Sir Edmund Hillary Collegiate has made good progress since 2015. Targeted support from the MoE has assisted the board and senior leaders to improve governance and leadership practices. Teaching and learning practices and the collegiate curriculum design are increasingly fostering students’ wellbeing and academic success.

ERO is likely to carry out the next review in three years.

Steffan Brough

Deputy Chief Review Officer Northern (Acting)

29 May 2017

About the School 

Location

Otara, Auckland

Ministry of Education profile number

1251

School type

Contributing (Years 1 to 6)

School roll

394

Gender composition

Boys 50% Girls 50%

Ethnic composition

Māori

Samoan

Tongan

Cook Islands

Maori

Niue other

22%

38%

23%

11%

5%

1%

Review team on site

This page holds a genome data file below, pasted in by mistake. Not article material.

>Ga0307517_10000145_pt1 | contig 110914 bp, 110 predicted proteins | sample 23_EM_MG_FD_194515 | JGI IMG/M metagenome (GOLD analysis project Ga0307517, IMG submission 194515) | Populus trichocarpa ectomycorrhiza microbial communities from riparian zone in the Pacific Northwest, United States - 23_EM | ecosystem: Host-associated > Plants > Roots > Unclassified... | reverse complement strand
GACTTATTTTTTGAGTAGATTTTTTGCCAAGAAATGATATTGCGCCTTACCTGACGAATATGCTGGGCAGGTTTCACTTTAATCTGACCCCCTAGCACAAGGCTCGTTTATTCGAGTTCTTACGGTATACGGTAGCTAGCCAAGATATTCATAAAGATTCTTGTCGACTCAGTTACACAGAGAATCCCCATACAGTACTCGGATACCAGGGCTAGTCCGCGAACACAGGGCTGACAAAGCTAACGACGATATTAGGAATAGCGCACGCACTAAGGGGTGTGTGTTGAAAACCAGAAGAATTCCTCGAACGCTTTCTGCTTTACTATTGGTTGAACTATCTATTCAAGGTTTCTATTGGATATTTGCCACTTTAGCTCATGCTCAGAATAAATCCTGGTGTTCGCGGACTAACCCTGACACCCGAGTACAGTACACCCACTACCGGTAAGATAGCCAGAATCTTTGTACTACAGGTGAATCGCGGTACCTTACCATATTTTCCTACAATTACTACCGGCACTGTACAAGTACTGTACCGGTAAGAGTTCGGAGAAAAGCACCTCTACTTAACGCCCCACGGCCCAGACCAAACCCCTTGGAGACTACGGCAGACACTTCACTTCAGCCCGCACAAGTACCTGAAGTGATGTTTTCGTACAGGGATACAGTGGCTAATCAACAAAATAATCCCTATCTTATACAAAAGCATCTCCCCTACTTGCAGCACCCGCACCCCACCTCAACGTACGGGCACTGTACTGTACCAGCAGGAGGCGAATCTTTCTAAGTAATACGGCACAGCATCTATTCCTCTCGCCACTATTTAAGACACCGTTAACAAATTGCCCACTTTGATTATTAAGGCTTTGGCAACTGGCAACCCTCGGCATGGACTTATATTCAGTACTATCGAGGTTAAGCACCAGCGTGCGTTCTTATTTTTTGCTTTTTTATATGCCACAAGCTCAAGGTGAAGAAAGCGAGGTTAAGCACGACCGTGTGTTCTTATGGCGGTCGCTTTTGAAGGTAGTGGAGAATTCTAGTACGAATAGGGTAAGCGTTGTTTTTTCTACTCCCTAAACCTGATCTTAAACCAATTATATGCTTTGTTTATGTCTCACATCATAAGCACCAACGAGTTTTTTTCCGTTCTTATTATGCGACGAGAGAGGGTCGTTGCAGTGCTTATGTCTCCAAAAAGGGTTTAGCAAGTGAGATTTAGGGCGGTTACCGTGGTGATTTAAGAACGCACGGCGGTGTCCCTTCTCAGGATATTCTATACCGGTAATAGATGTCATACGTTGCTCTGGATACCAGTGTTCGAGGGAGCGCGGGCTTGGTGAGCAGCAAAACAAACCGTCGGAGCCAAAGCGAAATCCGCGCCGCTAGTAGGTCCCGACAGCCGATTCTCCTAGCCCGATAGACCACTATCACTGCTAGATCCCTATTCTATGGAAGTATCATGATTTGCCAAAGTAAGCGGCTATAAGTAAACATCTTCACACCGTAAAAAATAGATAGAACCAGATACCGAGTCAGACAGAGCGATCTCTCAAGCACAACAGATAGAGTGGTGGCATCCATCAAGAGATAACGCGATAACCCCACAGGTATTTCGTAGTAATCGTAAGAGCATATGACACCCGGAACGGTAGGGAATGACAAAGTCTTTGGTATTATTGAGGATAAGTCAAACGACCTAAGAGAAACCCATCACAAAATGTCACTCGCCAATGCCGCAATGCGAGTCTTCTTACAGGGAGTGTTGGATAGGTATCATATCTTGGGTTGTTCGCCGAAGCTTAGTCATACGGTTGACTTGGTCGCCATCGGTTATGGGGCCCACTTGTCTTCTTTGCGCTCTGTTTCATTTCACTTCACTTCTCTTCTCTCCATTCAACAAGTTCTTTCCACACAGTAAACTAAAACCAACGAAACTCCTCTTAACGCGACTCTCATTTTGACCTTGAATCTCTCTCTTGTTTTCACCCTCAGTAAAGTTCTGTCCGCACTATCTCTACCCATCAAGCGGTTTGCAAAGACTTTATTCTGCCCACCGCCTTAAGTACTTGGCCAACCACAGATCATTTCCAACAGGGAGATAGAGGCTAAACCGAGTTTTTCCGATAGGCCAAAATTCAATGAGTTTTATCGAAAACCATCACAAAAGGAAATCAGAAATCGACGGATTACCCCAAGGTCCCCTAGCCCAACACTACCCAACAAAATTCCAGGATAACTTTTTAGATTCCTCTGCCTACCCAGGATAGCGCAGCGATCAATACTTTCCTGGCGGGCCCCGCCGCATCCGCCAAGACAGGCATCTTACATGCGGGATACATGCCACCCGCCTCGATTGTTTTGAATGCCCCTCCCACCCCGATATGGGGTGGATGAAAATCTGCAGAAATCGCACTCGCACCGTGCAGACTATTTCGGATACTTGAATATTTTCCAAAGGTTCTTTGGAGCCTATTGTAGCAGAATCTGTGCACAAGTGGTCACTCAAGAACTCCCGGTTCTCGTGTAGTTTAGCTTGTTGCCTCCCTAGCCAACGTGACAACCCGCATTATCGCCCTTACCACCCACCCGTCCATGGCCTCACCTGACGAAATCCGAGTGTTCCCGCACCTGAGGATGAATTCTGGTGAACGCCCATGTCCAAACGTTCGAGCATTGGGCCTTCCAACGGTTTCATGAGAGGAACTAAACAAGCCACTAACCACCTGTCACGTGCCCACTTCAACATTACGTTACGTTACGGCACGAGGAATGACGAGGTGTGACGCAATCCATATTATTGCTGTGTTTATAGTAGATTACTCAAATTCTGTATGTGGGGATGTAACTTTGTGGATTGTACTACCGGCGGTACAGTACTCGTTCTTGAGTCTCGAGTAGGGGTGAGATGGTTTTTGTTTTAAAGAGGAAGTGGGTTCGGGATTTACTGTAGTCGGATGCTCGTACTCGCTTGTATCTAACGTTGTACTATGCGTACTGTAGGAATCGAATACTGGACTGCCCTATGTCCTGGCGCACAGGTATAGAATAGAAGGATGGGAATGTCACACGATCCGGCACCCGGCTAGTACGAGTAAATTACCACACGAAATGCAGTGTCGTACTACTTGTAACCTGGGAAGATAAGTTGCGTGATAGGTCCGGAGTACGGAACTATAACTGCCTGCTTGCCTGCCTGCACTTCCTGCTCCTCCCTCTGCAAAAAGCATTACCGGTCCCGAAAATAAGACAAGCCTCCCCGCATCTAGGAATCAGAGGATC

March 2017

Date of this report

29 May 2017

Most recent ERO report(s)

Education Review

Education Review

Education Review

June 2015

May 2013

May 2010

Sir Edmund Hillary Collegiate Junior School - 24/06/2015

Findings

Students at Sir Edmund Hillary Collegiate continue to progress and achieve. Increasing numbers of students are achieving well in the National Standards and later in NCEA qualifications. However, concerns continue about the quality of governance and leadership to sustain and extend good practices and meet the vision for a collegiate-wide curriculum.

ERO intends to carry out another review over the course of one-to-two years.

1 Context

What are the important features of this school that have an impact on student learning?